Ted Pollak, analyst for Jon Peddie Research agrees that smartphones have had an impact on gaming, but doesn't see that as a negative. "The iPhone and iPod Touch have both had a huge positive impact on gaming. So have Android devices," Pollak said. With that said, Pollak notes the problems smartphones have when it comes to gaming.
"Smartphones are currently limited in gaming application in various ways, regardless of how much processing they can handle," Pollak said. "Most people figure this out after they tire of a few of the most popular titles. The devices burn through battery during gaming and these devices are people's primary communication and information devices. Smartphones require you to cover limited screen real estate with your fingers for control, unless using the movement sensors." Pollak does give a nod to tablets, though. "I should note that tablets like the iPad and Kindle straddle the handheld and smartphone gaming markets in regards to quality and interface."
Pollak feels that handheld consoles offer an unequalled gaming experience. "Gameplay on a device like the Sony Vita is a completely different animal that offers a superior gaming experience, with a control interface designed for games. Both platforms (smartphones and handhelds) are fun but most serious gamers, given the choice, would opt for a dedicated control interface. So while smartphone gaming is a big business, and has unquestionably reduced the addressable market for handheld devices for the more casual crowd, I believe handheld gaming will maintain its position and probably grow to some extent."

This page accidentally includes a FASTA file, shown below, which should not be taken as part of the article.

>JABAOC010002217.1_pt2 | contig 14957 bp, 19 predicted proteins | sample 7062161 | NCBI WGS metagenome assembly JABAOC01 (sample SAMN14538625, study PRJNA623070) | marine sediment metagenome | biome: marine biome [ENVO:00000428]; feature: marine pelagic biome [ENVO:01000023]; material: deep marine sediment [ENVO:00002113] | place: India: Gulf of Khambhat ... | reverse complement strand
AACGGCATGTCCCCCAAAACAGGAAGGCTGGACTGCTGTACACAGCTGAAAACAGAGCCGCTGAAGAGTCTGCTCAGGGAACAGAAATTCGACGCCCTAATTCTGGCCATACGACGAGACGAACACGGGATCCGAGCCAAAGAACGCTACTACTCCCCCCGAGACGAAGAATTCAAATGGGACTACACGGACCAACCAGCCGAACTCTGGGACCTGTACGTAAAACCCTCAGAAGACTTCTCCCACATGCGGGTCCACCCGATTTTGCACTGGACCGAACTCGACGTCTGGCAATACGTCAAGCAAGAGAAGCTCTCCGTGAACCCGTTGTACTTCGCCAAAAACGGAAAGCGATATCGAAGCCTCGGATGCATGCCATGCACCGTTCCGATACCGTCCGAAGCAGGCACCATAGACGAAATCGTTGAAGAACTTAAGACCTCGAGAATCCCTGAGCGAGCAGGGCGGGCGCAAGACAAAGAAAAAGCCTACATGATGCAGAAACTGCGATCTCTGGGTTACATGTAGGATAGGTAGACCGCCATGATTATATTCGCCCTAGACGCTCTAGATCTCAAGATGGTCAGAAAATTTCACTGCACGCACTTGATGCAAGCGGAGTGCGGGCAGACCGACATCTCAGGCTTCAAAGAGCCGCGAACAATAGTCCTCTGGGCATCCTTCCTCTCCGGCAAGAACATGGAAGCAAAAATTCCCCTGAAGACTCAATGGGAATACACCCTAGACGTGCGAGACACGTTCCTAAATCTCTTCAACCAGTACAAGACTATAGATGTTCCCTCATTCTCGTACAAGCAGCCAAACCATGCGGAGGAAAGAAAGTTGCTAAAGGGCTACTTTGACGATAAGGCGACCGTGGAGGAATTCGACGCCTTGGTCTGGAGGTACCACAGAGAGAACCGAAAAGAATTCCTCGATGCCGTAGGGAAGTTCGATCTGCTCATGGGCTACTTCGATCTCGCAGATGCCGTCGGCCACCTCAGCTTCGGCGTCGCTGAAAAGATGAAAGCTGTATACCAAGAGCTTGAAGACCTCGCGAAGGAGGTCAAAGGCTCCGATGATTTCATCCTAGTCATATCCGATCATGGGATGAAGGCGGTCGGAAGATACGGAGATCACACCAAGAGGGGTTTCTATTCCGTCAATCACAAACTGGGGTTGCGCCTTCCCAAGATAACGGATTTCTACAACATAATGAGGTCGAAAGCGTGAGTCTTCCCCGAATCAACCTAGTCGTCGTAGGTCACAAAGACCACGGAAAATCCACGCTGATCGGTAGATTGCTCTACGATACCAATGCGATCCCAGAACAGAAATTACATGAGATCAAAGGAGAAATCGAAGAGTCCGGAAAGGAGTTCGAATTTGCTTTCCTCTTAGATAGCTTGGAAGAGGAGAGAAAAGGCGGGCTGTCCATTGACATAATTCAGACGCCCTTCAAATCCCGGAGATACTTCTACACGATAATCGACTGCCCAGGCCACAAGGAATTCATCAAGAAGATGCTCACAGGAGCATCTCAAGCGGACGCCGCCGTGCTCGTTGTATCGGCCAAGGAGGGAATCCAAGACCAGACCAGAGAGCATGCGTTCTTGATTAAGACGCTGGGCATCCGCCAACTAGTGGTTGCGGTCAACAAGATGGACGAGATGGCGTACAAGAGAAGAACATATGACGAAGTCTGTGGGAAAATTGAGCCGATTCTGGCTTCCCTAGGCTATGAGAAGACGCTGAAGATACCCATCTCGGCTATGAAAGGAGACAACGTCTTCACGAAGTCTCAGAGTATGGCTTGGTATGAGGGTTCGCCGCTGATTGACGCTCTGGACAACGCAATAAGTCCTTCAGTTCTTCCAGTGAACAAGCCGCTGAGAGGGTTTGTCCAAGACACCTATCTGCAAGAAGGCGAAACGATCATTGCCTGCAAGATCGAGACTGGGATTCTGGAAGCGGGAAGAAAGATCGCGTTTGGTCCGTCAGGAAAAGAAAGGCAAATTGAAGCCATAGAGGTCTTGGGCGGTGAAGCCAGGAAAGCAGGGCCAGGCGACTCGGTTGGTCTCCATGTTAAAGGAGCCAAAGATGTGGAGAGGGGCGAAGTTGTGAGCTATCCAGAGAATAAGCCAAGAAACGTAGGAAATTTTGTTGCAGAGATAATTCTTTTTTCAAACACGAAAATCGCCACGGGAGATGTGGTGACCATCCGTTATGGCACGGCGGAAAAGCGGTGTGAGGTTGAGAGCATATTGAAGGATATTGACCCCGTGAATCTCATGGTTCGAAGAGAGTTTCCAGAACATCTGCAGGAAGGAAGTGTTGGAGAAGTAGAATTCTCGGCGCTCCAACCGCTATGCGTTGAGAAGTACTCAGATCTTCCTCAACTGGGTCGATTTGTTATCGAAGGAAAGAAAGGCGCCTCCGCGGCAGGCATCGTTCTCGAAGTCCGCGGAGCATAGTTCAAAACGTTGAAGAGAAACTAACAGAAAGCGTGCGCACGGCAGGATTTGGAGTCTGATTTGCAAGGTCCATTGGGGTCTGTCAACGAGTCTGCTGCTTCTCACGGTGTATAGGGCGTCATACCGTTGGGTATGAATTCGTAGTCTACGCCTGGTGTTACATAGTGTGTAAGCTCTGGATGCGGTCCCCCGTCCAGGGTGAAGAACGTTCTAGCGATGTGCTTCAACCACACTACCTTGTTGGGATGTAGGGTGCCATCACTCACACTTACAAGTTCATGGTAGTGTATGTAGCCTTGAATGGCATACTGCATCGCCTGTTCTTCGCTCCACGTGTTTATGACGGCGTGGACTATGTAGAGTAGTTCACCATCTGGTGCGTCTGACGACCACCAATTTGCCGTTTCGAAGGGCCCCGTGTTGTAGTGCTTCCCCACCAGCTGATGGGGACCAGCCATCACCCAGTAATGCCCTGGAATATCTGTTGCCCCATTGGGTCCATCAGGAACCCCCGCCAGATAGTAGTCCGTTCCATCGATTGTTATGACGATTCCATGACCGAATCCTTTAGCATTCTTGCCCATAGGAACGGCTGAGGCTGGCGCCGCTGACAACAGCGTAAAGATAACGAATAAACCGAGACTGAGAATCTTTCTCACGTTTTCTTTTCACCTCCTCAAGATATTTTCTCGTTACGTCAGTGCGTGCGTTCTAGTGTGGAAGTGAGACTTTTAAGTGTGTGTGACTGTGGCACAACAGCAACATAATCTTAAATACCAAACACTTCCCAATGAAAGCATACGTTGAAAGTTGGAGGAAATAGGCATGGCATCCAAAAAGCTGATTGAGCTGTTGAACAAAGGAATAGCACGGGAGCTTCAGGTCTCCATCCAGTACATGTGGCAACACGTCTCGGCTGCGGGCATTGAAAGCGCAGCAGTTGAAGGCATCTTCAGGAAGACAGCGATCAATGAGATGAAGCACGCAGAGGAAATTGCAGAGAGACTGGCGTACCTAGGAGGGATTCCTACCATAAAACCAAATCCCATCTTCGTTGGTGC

The future of smartphones in gaming may bring them into a closer conflict with consoles, though. "I think the most important questions are how will smartphone, tablet, handheld, console, and PC gaming evolve? How will they overlap, how will they merge?," Pollak asked. "What if you were able to place your phone in a cradle charger at home, and play on a large display with a controller bound to the cradle? Or what if there existed a smartphone gaming cradle with a control interface designed for games, and additional battery (possibly even processing) power? The new smartphones are already there from a processing perspective for over 50% of gaming. But there is no generally accepted way to transmit this power into a large screen environment or ergonomic handheld platform."
" I believe handheld gaming will maintain its position and probably grow to some extent"Ted Pollak, Jon Peddie Research
"This is the ultimate threat and opportunity to platform and game makers. What happens in the next five years could drastically alter the gaming landscape, or further entrench the existing players. Some of this technology is possibly being withheld from the market for fear of cannibalization. However in the end, the consumer is boss, and will support gaming solutions that make sense and meet the individuals formula for developer support, cost, control interface, ergonomics, and power. "